The Missouri House chambers during the 2019 State of the State address (photo courtesy of the Missouri Governors Office).
With COVID-19 continuing to spread across the state, Missouri lawmakers convene at noon on Wednesday to begin the 101st General Assembly.
It is certain to be a session like no other.
Questions surrounding the state budget, funding for roads and bridges, education, local control and a myriad of other issues are on the agenda.
But the fate of each could ultimately be decided by COVID-19.
The virus already proved it can upend legislative proceedings in November, when positive cases among Senators caused a special session to be postponed for weeks.
Now, with 197 lawmakers, hundreds of staff and a cadre of lobbyists, reporters and advocates descending on the statehouse for the next five months, legislative leadership understands the path forward is uncertain.
“We lost a large part of last year’s session to COVID. And I think there’s a real risk that we could lose a portion of this year due to COVID,” said House Majority Leader Dean Plocher, R-Town and Country.
“My goal,” he said, “is to keep people safe while doing the job the state needs us to do and the job we have an obligation to do.”
Those entering the Capitol will be subject to health screenings, and both chambers will live stream committee hearings – high definition video in the House, audio in the Senate – to cut down on the number of people in attendance.
In the House, staff is encouraged to work from home when practical, including implementing shifts where employees rotate when they are working from home. Plexiglass shields have been installed in highly trafficked staff areas and air purifiers were installed in office complexes.
Senate President Pro Tem Dave Schatz, a Sullivan Republican who says he only recently recovered from COVID-19 himself, said the legislature is in a better position today than it was when the pandemic arrived in Missouri back in March.
“But we’re gonna have to be vigilant throughout this process,” he said. “And so, it’s going to be different.”
House Speaker Rob Vescovo, R-Arnold, said he considers legislators no different than any frontline workers.
“We expect our hospital workers to go to work. We expect our ambulance drivers to go in and go to work. We expect all of these other people to work for us,” Vescovo said. “And guess what, the voters expect politicians to work for them as well. So COVID is real, but we still have a job to do. And as far as I’m concerned, we’re going do it.”
Senate Minority Leader John Rizzo, D-Independence, said his concern above all is that lawmakers could contract COVID and take it back to their communities.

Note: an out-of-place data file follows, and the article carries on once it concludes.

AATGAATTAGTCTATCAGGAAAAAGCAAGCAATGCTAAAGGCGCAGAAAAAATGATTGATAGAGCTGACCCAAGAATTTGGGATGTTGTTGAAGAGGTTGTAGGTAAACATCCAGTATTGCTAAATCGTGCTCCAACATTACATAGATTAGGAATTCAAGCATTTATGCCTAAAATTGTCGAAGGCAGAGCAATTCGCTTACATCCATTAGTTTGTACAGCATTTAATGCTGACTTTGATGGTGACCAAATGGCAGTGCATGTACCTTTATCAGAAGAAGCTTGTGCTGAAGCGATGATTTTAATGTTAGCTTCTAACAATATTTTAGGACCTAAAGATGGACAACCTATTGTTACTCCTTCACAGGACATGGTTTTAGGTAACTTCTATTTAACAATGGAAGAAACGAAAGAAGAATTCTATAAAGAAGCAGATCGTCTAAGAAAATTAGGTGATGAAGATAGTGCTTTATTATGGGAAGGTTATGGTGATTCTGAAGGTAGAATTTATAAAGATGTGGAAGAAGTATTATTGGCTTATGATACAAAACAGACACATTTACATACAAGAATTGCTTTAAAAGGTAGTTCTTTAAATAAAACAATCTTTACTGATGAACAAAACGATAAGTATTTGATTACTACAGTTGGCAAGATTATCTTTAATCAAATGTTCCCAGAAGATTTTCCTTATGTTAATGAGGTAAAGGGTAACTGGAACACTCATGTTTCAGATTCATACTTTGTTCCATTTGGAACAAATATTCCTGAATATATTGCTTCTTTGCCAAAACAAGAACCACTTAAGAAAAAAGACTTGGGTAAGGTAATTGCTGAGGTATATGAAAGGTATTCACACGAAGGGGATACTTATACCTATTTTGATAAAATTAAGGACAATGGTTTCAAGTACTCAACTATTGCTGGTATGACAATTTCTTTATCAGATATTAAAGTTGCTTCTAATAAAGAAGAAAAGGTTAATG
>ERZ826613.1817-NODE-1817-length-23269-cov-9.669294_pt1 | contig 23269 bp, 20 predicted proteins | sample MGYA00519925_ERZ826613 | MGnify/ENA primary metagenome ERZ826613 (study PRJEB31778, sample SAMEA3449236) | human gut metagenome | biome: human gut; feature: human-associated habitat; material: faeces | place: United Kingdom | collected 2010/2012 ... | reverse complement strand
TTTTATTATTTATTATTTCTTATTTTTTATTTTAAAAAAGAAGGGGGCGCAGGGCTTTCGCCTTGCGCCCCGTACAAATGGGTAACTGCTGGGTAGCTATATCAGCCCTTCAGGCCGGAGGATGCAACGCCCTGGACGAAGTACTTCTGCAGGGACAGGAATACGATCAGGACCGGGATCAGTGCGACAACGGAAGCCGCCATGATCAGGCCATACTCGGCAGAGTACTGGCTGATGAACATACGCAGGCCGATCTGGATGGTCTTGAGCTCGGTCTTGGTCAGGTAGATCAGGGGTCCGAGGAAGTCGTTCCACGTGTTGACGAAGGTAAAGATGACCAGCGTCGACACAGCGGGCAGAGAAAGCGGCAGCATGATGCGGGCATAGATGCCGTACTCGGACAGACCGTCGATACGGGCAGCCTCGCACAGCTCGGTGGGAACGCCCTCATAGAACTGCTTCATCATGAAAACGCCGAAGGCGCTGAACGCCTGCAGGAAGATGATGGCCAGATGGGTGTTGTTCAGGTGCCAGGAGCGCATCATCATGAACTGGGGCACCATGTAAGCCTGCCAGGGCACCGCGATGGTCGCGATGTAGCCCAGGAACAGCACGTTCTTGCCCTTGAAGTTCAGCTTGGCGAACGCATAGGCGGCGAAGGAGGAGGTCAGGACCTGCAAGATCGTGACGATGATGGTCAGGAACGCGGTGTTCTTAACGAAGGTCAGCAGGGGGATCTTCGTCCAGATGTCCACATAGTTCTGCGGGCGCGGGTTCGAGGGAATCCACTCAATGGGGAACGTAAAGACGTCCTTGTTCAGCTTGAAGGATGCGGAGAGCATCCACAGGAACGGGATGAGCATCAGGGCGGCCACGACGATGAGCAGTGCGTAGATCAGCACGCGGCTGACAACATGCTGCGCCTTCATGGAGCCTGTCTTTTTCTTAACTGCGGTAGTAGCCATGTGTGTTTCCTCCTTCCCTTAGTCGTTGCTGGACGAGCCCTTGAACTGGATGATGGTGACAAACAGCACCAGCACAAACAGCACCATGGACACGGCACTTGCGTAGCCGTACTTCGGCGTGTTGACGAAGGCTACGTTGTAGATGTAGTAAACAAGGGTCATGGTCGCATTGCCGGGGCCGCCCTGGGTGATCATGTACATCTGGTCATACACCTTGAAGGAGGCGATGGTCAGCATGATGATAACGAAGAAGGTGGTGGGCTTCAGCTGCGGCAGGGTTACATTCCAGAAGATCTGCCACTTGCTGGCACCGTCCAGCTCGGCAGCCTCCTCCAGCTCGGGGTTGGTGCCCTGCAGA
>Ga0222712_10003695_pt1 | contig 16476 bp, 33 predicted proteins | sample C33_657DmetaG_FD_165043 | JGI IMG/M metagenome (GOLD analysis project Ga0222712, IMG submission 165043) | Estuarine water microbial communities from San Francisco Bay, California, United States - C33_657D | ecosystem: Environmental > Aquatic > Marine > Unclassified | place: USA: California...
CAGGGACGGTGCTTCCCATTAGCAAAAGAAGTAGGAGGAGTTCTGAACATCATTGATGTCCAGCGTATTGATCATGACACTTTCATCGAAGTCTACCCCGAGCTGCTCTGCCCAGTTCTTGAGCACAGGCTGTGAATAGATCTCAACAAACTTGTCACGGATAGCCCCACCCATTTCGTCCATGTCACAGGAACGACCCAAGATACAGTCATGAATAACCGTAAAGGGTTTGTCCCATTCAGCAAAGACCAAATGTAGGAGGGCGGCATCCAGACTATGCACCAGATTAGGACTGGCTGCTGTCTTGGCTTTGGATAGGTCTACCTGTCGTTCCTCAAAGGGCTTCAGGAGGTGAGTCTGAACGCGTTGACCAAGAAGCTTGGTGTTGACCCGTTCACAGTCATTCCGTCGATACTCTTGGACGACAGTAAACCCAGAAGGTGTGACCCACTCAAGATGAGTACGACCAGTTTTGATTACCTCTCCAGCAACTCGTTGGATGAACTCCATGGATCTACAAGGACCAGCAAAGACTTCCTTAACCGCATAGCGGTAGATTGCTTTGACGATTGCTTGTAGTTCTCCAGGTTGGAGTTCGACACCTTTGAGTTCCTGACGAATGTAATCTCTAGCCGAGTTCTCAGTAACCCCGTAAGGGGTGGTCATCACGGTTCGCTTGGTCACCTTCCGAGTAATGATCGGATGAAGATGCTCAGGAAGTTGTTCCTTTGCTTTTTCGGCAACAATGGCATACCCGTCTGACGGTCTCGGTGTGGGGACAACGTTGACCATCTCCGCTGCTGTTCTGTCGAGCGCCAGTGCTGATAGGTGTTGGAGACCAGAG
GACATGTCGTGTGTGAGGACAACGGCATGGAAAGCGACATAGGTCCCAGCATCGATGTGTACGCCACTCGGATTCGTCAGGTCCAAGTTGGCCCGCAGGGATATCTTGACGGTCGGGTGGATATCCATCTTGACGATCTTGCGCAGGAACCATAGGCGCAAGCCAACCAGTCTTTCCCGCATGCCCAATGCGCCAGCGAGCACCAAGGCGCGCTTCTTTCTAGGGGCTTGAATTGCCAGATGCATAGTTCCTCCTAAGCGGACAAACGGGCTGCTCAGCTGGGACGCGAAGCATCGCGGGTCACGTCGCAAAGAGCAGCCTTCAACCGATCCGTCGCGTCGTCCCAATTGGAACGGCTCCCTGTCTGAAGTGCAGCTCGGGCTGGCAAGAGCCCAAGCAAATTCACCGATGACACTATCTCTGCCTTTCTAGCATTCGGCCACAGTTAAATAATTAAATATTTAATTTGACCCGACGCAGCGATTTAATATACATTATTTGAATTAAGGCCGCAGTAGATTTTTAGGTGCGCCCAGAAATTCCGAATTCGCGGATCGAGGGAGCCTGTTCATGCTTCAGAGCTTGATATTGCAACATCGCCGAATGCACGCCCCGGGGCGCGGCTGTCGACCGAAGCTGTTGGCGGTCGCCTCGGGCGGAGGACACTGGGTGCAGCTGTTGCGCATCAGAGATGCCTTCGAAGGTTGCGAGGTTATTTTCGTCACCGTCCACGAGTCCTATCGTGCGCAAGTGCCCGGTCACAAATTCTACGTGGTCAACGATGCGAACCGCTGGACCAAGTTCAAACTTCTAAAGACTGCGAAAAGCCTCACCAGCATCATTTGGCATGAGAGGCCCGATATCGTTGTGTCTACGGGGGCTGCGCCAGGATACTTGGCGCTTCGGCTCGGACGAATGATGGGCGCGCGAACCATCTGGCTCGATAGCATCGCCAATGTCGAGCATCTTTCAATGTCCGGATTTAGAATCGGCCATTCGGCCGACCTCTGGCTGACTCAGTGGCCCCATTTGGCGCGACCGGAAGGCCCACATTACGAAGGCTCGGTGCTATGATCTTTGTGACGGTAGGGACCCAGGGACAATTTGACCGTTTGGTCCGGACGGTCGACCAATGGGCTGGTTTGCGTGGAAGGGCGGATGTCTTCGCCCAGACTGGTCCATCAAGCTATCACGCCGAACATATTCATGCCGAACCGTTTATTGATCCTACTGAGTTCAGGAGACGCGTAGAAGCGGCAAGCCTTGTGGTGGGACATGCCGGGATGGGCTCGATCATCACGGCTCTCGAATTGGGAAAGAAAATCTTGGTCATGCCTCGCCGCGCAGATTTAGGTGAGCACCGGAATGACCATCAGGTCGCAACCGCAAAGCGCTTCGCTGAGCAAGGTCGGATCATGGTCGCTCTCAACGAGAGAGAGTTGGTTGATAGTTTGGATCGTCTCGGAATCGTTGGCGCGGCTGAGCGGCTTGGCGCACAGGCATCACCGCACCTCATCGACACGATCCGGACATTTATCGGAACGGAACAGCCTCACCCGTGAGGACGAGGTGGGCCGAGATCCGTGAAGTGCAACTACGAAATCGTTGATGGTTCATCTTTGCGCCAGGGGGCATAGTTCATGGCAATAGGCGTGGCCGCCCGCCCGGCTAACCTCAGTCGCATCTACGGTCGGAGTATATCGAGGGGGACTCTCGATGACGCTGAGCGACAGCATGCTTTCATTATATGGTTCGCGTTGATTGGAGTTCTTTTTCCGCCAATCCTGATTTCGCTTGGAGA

Cole County has the state’s third-highest overall infection rate and experienced its worst period for the disease in November, when it had the highest rate for new infections among the state’s 117 local health jurisdictions. The rate of new cases has decreased in recent weeks and Cole County ranks 47th for new infections reported so far this month.
“I don’t want the Capitol to become an incubator for the entire state,” Rizzo said. “Maybe we can just tackle some priorities, pass a budget, skip the bridge renaming bills, and then go home.”
Passing the state budget is the only thing the legislature is constitutionally required to do.
And it will be at the forefront of the entire session, with lawmakers confronting wide swings in revenue, including an expected $400 million decline in general revenue for the coming fiscal year.
“This won’t be an easy budget year,” Vescovo said.
In addition to crafting the budget, legislators will also have to contend with Medicaid expansion.
Voters signed off on expansion in August, opening up Medicaid eligibility to individuals and families with incomes up to 138 percent of the federal poverty level.
House Speaker Pro Tem John Wiemann, R-O’Fallon, told the St. Louis Post-Dispatch that the debate among Republicans is whether to reform Medicaid to cut costs and fund expansion, or to refuse to fund expansion entirely.
Rizzo said Republicans don’t have a choice but to implement what the voters implemented.
“They’re going to have to fund it,” he said. “It’s not unusual for them to reject what the voters want. They’ve done it in the past, where they disregard what the voters have spoken on. But they aren’t on solid ground if they try to not fund expansion.”
GOP lawmakers had hoped to approve legislation that aims to shield businesses from lawsuits stemming from the pandemic when they gathered last month for a special session.
But as the Senate was taking up the measure, Gov. Mike Parson unexpectedly pulled the plug on the idea.